What does every verb have in common?

Am trying to deduce what the essential function that all verbs have in common, they are defined as: a word used to describe an action, state, or occurrence To see the issue that am having, let my ...
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226 views

Corpus Linguistics: Is it possible to add a tag for “sentence ending”?

I'm new to Corpus Linguistics and I'm writing a paper about the English and Portuguese "because noun", a type of construction such as "I'm going home because GTA5". However, when I try to search this ...
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1answer
291 views

Part of Speech in English

I am familiar to the concept of Part of Speech changing from one grammatical category to another grammatical category. However, my question is, why would I need to change an existing word from one ...
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How should “at some time” be tagged in Universal Dependencies framework?

I want to tag a sentence Jones was unemployed at some time before he graduated. with UD tags. I'm not sure how to tag at some time. Stanford parser suggests the reading: case (time-6, at-4) ...
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1answer
148 views

Languages with a grammatical distinction between abstract and concrete nouns

Are there any languages making a grammatical distinction between abstract and concrete nouns? I suppose this should boil down to the question about the existence of languages having a morpheme ...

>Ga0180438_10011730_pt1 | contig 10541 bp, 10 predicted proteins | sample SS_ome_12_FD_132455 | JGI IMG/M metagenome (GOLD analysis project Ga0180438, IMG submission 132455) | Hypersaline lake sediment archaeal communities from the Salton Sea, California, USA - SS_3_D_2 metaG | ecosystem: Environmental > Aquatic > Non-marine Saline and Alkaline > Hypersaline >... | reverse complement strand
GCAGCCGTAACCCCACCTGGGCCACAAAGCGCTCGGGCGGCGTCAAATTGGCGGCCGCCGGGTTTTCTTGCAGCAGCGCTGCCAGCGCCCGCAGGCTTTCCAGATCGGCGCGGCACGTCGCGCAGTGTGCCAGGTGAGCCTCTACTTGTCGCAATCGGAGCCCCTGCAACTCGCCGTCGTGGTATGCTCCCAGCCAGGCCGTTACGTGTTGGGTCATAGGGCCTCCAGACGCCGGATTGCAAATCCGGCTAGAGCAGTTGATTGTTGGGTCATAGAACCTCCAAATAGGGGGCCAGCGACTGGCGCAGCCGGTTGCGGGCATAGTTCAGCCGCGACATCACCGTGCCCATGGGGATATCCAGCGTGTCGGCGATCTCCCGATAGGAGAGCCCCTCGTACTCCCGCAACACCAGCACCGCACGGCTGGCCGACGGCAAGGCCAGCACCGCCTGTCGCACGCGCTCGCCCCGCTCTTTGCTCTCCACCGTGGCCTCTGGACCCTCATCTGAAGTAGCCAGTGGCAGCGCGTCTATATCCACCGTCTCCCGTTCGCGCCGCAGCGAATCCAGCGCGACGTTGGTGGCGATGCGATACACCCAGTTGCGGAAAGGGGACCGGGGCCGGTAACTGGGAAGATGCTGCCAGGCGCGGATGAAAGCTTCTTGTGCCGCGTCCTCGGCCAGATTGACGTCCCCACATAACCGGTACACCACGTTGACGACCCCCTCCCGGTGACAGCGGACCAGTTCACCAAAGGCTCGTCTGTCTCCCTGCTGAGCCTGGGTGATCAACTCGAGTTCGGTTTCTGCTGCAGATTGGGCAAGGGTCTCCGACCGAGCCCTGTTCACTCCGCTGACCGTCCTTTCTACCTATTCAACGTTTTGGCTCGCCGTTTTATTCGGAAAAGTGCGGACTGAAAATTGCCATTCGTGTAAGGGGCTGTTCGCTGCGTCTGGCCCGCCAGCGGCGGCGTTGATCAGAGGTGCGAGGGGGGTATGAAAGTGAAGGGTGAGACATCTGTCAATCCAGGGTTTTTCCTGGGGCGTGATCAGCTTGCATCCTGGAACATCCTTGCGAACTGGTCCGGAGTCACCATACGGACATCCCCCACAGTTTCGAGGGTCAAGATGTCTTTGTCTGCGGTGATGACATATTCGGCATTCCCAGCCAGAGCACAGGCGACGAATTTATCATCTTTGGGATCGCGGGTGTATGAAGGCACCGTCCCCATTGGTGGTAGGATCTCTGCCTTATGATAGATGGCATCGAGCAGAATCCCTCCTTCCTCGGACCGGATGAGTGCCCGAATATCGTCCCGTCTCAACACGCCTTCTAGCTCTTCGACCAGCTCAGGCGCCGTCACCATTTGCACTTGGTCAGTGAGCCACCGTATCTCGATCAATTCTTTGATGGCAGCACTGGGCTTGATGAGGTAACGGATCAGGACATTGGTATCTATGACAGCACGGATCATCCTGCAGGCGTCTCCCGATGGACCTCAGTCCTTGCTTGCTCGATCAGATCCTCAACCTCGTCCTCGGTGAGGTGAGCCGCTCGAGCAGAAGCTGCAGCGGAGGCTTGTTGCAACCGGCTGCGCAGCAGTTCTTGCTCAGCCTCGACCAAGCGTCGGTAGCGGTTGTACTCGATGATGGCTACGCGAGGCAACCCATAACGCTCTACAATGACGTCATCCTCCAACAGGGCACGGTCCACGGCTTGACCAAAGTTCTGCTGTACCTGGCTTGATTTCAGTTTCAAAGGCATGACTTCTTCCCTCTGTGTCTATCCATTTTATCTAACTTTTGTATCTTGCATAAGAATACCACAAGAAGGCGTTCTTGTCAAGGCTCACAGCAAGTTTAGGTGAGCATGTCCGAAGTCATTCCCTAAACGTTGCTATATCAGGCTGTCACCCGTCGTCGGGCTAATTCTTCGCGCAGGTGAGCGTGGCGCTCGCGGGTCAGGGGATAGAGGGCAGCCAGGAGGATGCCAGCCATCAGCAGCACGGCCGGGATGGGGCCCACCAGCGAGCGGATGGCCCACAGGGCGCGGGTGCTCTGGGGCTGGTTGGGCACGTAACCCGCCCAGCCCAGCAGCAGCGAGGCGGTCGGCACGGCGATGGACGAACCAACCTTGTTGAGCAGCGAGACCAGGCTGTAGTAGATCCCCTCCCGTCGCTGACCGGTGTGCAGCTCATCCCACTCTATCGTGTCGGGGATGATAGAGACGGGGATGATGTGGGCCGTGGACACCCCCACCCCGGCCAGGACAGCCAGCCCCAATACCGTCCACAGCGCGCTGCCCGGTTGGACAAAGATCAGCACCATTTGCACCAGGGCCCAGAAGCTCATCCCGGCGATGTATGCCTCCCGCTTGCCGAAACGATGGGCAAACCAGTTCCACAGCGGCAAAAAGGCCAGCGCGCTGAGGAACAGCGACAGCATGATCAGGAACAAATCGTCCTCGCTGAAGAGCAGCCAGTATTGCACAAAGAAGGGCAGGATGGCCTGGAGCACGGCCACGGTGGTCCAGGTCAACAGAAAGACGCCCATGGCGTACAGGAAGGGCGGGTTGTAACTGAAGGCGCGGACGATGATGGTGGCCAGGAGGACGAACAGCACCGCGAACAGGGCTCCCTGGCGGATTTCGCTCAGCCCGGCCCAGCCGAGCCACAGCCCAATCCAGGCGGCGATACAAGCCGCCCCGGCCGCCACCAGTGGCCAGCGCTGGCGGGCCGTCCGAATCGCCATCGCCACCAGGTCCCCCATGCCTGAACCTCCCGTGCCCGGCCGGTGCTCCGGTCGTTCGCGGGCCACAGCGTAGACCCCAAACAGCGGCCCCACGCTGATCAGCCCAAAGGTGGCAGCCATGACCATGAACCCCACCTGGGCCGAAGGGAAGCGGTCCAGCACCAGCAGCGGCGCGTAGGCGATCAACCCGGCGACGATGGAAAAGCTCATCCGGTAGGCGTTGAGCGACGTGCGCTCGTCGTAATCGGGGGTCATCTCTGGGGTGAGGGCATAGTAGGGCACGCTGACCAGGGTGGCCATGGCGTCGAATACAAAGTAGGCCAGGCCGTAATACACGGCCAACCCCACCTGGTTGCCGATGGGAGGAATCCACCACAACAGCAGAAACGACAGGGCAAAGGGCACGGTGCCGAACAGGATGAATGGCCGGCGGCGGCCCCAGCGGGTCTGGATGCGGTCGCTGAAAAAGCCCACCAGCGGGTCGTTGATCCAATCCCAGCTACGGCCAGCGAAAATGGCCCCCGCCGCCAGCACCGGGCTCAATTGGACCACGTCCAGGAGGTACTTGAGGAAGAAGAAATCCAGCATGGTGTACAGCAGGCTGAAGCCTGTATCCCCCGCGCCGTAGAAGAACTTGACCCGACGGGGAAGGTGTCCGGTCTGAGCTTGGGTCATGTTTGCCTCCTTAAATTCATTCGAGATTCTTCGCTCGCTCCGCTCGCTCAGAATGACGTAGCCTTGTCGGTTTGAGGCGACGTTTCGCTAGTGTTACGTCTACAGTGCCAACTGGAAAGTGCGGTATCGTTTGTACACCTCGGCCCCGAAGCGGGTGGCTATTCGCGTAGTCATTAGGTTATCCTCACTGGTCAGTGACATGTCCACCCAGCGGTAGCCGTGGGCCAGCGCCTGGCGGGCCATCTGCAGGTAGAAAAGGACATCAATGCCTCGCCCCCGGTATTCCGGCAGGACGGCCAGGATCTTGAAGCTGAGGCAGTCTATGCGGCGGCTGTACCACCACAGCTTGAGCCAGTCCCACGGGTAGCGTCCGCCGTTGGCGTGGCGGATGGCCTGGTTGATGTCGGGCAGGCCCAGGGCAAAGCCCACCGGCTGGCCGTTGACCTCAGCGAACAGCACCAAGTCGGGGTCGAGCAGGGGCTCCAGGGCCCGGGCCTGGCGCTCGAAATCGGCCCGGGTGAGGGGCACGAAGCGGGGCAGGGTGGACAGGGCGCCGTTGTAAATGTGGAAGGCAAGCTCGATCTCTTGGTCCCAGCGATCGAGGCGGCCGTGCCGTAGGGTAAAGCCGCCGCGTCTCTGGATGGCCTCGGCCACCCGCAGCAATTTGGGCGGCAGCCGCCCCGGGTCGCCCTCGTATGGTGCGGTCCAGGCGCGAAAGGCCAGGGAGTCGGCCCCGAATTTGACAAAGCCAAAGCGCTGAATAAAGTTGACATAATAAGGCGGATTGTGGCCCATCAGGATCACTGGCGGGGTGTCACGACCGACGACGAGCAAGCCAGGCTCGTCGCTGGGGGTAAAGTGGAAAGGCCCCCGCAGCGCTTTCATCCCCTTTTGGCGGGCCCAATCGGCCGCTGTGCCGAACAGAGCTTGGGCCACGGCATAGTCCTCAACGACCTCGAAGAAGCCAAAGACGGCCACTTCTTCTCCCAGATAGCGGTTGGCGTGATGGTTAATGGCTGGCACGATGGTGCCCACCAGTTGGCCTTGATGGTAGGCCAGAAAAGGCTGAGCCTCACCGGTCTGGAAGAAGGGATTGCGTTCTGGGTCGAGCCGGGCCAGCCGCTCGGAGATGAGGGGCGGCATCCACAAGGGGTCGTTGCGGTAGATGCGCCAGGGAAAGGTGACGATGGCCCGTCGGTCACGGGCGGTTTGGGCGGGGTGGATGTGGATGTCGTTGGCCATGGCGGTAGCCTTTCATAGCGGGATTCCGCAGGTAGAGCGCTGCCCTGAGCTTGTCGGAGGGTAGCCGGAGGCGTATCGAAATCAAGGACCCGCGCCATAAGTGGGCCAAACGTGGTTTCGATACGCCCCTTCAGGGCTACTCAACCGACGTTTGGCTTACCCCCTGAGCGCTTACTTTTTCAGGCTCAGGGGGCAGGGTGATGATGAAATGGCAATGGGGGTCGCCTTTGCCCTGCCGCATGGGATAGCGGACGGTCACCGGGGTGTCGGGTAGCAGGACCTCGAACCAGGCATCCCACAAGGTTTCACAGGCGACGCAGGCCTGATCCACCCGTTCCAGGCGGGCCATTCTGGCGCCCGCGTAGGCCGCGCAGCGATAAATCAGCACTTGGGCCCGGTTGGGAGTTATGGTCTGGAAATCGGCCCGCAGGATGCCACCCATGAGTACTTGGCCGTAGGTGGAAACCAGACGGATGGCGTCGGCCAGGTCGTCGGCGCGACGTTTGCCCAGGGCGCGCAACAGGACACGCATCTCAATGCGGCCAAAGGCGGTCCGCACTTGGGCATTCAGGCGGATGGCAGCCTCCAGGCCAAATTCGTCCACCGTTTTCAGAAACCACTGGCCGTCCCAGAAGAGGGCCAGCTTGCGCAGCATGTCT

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2answers
244 views

Are there any languages with minimal distinctions between the noun and verb categories?

Are there any languages in which the, largely Indo-European/PIE, and more compartmentalized parts-of-speech system don't work very well? In particular, I am wondering if there are any languages in ...
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3answers
165 views

What part of speech is “as their native”?

In the sentence: The number of people who speak English as their native language will decline. what part of speech is as their native?
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1answer
67 views

Can “to” ever be a Prep or a Particle before “be”

Can “to” ever be a Prep or a Particle before “be”? If so can anyone think of an example?
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1answer
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What part of speech is “quiet” in “And quiet flows the Don”? [closed]

The Mikhail Sholokov novel "Тихий Дон" (Quiet Don) is translated "And quiet flows the Don". In this title, is the word "quiet" an adjective or adverb? If it's an adverb modifying the verb "flows", ...
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1answer
115 views

Parts-of-speech tagging and finding relevant phrases in documents

I've got a corpus of half a million text documents. I'd like to identify phrases in each document that are the most descriptive with which to build tag clouds. Let's say that I identify the most ...
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4answers
489 views

Are modal verbs lexical or grammatical categories?

Are modal verbs, such as must and can, considered lexical or grammatical categories?
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131 views

The Correct Research Methodology To Substantiate If an Expression is an Idiom?

Related: - Does linguistics have a concept of "set phrase" with a meaning differing from "idiom"? - In the Gospels, Can “Day of:” the Passover - be Interpreted Idiomatically? 1. ...
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4answers
169 views

Can training a Part-of-Speech tagger and parser at the same time improve parsing results?

I was wondering if training both a POS tagger and a parser (be it constituency or dependency) at the same time improve the results of parsing in a deep architecture since deep learning can take ...